Marketing Metrics Every CMO Should Track

Marketing metrics every CMO should know!

CMOs (and CEOs) are focused on the big picture, while the rest of us lower down the totem pole get our hands dirty. (Well, except for Kelly, who loves getting her hands dirty. Figuratively speaking.) The big picture does emerge out of the small details, and that gorgeous Monet is, if you stand close enough, made up of blobs of paint.

But when you're more focused on managing your people and putting together your marketing strategy, it can be easy to lose sight of the details. Here are some details that it pays to never lose sight of, because they paint a very real picture (that's my last metaphor, I promise!) of your marketing performance.

1.  Visits to Your Sites/Profiles

I don't mean you should write down last week's number of website visits on your cuff, but you should know whether the number is closer to 1,000 or 20,000, and whether it's growing or otherwise. You should also roughly know the number of relevant visits. For example, we get a lot of visitors from India because we have an office here, but we don't offer our services in India, so for my purposes, the relevant number is the number of visitors from North America.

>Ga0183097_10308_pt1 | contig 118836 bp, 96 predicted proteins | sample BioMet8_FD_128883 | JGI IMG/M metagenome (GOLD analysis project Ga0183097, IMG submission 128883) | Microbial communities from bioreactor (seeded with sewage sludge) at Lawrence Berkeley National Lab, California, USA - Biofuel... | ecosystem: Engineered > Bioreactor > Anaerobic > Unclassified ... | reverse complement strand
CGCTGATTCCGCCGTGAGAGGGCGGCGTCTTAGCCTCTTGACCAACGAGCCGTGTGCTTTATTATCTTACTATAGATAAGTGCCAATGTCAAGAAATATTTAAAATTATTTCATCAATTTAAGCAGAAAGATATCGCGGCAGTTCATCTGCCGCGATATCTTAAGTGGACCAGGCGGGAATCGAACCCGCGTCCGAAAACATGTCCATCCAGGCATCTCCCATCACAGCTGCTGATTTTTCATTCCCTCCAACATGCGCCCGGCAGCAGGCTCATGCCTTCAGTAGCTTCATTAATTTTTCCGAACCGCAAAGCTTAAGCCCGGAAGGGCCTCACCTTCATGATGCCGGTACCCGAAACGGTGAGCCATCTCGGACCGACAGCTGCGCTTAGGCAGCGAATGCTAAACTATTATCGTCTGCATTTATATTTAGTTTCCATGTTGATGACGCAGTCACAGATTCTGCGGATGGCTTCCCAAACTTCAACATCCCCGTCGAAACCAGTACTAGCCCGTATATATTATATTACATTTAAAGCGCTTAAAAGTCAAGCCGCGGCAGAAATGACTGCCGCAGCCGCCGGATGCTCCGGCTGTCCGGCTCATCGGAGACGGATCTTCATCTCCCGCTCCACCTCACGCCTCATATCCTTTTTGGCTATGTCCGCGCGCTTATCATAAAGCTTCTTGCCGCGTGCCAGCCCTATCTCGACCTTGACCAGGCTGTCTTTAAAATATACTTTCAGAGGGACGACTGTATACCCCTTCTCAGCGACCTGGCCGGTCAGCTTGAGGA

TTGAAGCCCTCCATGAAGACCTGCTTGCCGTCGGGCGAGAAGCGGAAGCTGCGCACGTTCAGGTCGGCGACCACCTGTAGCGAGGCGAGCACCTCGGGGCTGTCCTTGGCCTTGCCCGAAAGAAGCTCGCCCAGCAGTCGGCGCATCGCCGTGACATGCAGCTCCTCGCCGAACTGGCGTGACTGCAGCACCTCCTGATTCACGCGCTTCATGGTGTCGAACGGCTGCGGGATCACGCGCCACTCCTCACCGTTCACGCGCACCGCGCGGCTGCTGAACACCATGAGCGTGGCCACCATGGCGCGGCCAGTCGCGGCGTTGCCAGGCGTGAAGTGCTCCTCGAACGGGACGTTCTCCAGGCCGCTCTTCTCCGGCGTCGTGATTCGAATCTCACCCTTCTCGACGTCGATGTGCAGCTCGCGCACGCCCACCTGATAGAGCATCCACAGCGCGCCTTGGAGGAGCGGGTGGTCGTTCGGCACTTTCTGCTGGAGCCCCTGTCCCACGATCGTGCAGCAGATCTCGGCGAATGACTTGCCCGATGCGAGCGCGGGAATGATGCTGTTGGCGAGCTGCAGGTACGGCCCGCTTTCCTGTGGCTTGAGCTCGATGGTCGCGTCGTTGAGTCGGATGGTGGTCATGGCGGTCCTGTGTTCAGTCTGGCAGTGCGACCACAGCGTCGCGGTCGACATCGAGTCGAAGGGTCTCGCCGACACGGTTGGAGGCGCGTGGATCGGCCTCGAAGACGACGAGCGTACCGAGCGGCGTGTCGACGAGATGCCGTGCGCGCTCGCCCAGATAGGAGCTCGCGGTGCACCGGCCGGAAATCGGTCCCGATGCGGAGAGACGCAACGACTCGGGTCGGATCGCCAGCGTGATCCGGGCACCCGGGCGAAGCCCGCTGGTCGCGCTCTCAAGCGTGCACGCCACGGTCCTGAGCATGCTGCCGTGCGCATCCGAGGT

2.  Most Popular Content

One easy way to know if you're attracting the right kind of visitors (the ever-elusive prospects) is to see what content is popular. Is your "jobs" page more popular than the page that lists your services?

The other thing your popular content is telling you is what your visitors are looking for. Are they ignoring your PDF downloads and just viewing the videos? Are the views on that well-researched, thoughtful exposition of the industry languishing and your quick, tongue-in-cheek response to a competitor unexpectedly proving popular? This tells you what kind of content you should spend your team's time and your marketing dollars on. With a caveat, which comes next.

3.  Search Terms